The need to go back, to recover in language what’s lost, often impels poets to explore that landscape of memory and early experiences.
To recover in language what’s lost.
To explore that landscape of memory.
These are some of the reasons I write, but they are also reasons why I spend one Saturday a month with the writers at Harwood Place. Many of the pieces they compose come in the form of flash nonfiction and (more recently) poetry, and almost all of their pieces build on a memory.
For the last several weeks, I’ve been compiling the second edition of Writers at the Table, a very organic process as I sift through typewritten pieces and handwritten pieces and wait for the postman to deliver. The joy is in watching the pages come together in limericks and poems and essays. Stories about the simple joys in life, views from the window, and the heartache of living in one place while your lifelong partner receives care in another.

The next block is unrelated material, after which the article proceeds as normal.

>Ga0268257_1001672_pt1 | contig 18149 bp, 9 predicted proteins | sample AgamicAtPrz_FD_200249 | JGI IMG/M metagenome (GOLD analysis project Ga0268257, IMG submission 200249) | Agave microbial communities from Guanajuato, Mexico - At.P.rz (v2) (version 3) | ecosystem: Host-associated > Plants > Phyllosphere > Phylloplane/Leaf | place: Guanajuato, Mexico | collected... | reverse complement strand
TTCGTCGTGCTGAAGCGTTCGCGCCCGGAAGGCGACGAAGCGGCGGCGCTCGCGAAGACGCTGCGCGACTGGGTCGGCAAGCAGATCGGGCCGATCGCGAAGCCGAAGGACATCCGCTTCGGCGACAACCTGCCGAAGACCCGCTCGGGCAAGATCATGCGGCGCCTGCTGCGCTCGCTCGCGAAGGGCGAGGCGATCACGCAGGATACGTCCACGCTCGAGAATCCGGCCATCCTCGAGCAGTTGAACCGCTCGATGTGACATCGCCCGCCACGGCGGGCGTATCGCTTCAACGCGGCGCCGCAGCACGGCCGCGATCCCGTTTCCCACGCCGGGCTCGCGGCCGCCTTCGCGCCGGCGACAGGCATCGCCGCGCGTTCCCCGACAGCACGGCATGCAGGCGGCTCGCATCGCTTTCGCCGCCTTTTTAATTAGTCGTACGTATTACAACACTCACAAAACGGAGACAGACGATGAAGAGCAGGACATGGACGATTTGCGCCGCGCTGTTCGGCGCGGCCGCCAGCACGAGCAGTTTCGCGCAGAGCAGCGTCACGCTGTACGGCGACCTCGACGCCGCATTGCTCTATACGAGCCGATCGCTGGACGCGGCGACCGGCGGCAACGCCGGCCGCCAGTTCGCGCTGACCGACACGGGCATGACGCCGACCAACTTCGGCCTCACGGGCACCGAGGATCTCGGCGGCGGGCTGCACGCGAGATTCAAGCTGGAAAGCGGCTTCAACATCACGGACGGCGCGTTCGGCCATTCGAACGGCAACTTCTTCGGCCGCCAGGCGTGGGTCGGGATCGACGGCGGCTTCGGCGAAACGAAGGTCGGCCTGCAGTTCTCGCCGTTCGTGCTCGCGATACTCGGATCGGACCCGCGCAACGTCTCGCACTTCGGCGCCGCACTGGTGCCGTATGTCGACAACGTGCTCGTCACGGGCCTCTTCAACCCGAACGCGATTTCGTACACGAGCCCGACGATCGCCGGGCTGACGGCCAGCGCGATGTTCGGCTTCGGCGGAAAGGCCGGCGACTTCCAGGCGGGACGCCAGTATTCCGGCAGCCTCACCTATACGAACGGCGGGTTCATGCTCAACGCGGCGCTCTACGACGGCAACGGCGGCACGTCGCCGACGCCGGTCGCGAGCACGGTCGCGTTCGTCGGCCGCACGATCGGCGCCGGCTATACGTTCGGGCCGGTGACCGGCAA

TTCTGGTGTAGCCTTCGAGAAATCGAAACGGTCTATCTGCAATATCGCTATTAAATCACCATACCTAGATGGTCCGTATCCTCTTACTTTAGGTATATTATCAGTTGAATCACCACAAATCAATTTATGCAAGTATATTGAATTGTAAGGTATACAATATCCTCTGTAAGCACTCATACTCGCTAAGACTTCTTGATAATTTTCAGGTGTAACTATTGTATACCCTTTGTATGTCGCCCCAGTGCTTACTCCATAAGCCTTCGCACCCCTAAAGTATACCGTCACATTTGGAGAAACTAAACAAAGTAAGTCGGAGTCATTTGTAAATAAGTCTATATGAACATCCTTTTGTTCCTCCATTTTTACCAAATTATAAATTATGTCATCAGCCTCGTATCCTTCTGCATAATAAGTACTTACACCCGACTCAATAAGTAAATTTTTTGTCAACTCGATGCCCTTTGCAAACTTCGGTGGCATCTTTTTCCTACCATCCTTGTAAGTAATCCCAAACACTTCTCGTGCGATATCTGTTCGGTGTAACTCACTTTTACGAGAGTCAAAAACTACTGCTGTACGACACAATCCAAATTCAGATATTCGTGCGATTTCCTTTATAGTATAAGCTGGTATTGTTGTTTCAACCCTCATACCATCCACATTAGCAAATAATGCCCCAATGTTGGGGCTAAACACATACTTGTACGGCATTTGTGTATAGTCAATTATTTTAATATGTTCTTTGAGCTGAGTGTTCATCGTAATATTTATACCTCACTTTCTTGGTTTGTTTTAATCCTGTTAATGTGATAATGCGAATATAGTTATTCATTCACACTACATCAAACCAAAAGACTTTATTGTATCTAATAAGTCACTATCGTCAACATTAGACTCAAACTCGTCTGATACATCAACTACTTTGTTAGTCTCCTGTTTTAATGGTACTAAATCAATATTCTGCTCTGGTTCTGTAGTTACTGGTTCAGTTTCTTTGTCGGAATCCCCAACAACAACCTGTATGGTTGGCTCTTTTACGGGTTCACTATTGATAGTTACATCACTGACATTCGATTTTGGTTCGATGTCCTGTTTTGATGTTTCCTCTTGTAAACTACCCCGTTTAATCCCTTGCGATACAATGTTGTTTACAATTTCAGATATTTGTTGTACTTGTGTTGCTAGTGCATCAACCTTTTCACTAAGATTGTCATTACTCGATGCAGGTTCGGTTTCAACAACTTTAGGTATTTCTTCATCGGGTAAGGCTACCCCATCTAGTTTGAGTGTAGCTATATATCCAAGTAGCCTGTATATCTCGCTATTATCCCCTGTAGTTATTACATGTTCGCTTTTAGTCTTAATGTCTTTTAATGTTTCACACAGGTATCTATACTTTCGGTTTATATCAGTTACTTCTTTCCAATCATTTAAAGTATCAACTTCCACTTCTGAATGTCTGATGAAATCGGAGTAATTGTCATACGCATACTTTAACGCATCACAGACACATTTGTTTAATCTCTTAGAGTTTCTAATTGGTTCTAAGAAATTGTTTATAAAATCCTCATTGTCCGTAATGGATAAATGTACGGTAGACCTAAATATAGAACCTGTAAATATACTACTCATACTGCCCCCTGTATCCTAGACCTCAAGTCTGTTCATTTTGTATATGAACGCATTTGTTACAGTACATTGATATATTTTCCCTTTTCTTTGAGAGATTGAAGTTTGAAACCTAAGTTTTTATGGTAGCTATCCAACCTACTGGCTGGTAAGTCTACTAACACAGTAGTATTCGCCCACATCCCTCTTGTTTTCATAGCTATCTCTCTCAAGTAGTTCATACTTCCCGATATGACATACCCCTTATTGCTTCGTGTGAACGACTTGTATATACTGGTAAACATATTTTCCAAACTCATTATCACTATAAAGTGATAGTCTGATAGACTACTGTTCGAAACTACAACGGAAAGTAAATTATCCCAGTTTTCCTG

Exploring the landscape of memory through universal themes like love, loyalty, and loss.
If you’re anywhere near the area on Saturday, January 31st, we’re hosting a reading. Seven writers will share their work at the podium in front of Harwood Place residents, family, and friends. We’ll serve lemonade and coffee and cookies, laughter, tears, and hugs. 8220 West Harwood Avenue, Wauwatosa, Wisconsin. 2pm. I can’t wait.
If you’d like more information about the anthology, Writers at the Table II, contact me. If you think you might go to the reading, leave a comment here. I’ll look for you and introduce you to the people who can really liven up a Saturday morning.